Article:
|Publication number||US4810752 A|
|Application number||US 07/194,894|
|Publication date||Mar 7, 1989|
|Filing date||May 17, 1988|
|Priority date||Sep 24, 1987|
|Also published as||CA1330244C, EP0342324A2|
|Publication number||07194894, 194894, US 4810752 A, US 4810752A, US-A-4810752, US4810752 A, US4810752A|
|Original Assignee||The West Company|
|Export Citation||BiBTeX, EndNote, RefMan|
|Patent Citations (8), Non-Patent Citations (2), Referenced by (24), Classifications (9), Legal Events (6)|
|External Links: USPTO, USPTO Assignment, Espacenet|
This application is a CIP of application Ser. No. 100,754 filed Sept. 24, 1987, now abandoned.
The present invention relates to a halobutyl-based dynamically vulcanized thermoplastic elastomer which can be used in the pharmaceutical industry for products such as vial stoppers, blood tube stoppers, dropper bulbs and syringe tips. The product does not employ a zinc containing component.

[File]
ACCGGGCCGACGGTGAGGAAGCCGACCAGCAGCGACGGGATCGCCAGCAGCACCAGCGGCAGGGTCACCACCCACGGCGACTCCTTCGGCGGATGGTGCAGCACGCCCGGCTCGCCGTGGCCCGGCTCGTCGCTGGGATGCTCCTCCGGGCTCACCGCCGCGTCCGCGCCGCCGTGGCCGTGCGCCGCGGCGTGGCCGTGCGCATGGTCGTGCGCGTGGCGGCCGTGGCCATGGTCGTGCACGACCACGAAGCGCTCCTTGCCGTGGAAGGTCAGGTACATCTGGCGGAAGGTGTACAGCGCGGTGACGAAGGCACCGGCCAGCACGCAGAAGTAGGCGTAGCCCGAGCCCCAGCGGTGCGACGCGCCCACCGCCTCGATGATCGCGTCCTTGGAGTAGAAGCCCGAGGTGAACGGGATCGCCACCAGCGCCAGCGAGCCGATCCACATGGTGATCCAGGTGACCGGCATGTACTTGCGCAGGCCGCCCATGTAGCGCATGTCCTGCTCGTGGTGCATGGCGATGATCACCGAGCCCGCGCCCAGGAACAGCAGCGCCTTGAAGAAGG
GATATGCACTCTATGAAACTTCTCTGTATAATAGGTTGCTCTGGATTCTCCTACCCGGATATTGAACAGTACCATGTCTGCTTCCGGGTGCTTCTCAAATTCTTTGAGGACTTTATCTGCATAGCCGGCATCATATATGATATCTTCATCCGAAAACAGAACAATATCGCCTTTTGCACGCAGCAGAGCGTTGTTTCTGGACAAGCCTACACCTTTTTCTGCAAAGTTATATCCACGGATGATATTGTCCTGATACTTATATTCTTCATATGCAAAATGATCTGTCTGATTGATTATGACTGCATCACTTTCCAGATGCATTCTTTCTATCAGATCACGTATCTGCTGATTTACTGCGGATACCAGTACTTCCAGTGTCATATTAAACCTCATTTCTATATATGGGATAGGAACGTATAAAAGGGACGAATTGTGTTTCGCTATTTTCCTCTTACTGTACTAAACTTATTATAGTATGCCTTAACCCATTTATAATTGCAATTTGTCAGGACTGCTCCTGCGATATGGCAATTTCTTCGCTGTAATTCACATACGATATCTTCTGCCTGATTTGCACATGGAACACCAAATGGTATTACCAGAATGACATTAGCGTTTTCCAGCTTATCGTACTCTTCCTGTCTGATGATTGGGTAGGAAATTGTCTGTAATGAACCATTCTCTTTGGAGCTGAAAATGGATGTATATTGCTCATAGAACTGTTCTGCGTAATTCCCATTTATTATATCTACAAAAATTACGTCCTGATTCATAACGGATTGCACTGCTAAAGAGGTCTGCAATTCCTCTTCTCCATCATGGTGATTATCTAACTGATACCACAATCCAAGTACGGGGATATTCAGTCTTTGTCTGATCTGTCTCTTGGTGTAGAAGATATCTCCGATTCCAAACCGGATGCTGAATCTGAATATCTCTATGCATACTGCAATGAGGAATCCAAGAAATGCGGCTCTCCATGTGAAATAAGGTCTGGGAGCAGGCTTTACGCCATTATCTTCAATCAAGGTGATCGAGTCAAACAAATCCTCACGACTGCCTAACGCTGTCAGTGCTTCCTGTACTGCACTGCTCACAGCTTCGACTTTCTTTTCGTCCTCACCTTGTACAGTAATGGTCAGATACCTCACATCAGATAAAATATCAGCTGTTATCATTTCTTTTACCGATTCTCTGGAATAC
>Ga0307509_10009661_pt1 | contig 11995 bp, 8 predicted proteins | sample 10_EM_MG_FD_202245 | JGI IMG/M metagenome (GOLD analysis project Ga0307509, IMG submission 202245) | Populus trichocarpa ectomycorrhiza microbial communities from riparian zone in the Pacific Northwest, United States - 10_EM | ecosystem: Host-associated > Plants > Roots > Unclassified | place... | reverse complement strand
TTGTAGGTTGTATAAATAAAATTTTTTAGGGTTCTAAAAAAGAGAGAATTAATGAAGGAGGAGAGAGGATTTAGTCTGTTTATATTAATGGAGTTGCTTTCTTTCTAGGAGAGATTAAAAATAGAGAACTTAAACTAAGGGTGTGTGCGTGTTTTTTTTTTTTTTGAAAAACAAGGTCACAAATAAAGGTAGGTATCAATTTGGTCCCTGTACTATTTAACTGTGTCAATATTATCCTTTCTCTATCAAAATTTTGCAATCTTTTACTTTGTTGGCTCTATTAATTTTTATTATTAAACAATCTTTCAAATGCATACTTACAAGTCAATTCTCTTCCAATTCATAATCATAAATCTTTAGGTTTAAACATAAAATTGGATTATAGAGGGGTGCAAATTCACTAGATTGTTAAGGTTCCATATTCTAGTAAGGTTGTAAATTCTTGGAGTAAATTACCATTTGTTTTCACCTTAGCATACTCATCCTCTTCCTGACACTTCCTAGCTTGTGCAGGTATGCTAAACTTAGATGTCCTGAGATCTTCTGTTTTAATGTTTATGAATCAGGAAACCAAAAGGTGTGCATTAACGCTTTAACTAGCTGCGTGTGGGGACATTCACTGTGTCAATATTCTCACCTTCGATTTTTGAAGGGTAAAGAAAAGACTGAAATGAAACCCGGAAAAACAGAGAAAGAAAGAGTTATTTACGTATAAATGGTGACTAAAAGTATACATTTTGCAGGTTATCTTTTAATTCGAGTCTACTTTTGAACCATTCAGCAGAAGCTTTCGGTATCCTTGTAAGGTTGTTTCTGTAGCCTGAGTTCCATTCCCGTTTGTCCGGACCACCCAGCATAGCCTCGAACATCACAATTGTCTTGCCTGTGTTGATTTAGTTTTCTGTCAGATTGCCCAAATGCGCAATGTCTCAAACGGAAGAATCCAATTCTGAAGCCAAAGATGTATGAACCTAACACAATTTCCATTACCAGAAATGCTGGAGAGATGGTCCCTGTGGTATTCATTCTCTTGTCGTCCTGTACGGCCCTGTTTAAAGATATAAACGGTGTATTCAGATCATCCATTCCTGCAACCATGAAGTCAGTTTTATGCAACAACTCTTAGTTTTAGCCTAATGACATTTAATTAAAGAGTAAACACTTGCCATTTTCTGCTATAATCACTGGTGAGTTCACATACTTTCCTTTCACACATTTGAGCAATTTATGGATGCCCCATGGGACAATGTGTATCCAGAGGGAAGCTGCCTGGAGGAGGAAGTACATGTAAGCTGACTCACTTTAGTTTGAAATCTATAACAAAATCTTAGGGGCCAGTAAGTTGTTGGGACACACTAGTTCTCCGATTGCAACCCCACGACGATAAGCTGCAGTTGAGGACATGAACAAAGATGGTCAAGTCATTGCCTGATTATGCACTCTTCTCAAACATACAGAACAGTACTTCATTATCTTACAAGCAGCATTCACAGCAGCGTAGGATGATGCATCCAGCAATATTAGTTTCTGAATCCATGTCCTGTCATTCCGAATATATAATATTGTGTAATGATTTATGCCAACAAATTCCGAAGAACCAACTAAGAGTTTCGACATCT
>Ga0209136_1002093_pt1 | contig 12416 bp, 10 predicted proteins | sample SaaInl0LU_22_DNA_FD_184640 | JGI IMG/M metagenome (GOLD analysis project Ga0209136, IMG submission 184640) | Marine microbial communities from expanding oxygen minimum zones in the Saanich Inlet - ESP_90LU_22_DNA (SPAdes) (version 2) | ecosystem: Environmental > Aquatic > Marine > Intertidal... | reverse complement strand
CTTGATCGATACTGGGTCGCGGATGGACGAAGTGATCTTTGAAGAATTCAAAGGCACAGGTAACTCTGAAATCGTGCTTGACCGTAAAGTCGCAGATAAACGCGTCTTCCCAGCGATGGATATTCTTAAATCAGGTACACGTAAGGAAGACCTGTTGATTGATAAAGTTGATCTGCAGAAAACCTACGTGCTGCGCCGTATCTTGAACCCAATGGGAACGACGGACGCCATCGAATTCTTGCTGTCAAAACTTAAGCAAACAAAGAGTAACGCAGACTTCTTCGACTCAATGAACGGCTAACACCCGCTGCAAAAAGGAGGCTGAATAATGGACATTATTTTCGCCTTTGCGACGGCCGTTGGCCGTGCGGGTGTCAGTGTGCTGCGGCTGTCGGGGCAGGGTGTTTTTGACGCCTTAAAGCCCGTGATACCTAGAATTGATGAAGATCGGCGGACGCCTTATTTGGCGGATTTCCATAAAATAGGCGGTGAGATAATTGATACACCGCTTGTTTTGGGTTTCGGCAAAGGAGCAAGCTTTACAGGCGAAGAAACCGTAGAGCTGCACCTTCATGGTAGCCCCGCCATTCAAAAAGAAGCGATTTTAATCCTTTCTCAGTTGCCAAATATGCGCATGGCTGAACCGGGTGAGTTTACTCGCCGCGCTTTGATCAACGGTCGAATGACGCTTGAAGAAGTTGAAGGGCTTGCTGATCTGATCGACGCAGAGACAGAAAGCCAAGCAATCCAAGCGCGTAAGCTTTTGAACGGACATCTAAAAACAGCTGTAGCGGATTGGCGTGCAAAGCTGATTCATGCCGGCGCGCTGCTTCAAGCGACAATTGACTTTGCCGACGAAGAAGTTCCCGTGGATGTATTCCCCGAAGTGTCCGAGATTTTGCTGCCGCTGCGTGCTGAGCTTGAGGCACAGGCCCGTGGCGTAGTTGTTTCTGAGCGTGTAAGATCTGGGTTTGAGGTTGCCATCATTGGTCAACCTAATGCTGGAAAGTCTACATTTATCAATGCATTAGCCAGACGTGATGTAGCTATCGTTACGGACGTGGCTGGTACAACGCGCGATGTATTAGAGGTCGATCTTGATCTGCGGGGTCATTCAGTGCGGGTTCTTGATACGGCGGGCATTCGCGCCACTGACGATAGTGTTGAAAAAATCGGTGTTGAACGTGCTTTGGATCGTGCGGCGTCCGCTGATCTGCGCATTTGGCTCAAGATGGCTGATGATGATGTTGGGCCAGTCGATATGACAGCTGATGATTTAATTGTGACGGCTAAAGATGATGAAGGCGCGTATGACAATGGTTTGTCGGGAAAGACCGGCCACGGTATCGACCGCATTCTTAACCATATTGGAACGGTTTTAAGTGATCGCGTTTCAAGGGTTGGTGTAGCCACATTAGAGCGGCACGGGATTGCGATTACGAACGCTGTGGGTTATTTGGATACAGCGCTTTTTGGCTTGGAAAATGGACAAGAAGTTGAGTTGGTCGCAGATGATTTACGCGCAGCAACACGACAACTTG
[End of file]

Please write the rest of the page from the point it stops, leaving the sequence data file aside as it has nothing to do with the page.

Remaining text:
Elastomeric composition in which butyl rubber is dynamically vulcanized in the presence of polyolefins such as polypropylene have resulted in thermoplastic compositions which have been proposed for use for most applications where thermoplastic elastomers would be of advantage. However, many of the products produced by the dynamic vulcanization of butyl rubber in the presence of materials such as polypropylene have not resulted in products which are suitable for vial stoppers, blood tube stoppers and dropper bulb applications, for example, in the pharmaceutical industry. Because of extremely high quality control and concern for the integrity of the product contained in pharmaceutical containers, thermoplastic elastomers have been slow to be accepted as candidates for container closures, vials, stoppers, dropper bulbs and the like. The product must have mechanical strength and set resistance properties, but also must provide moisture and oxygen barriers while not allowing undesirable materials to be extracted from the product. Until the present time, such a material has not been developed which has all of the required properties for use succesfully in the pharmaceutical industry.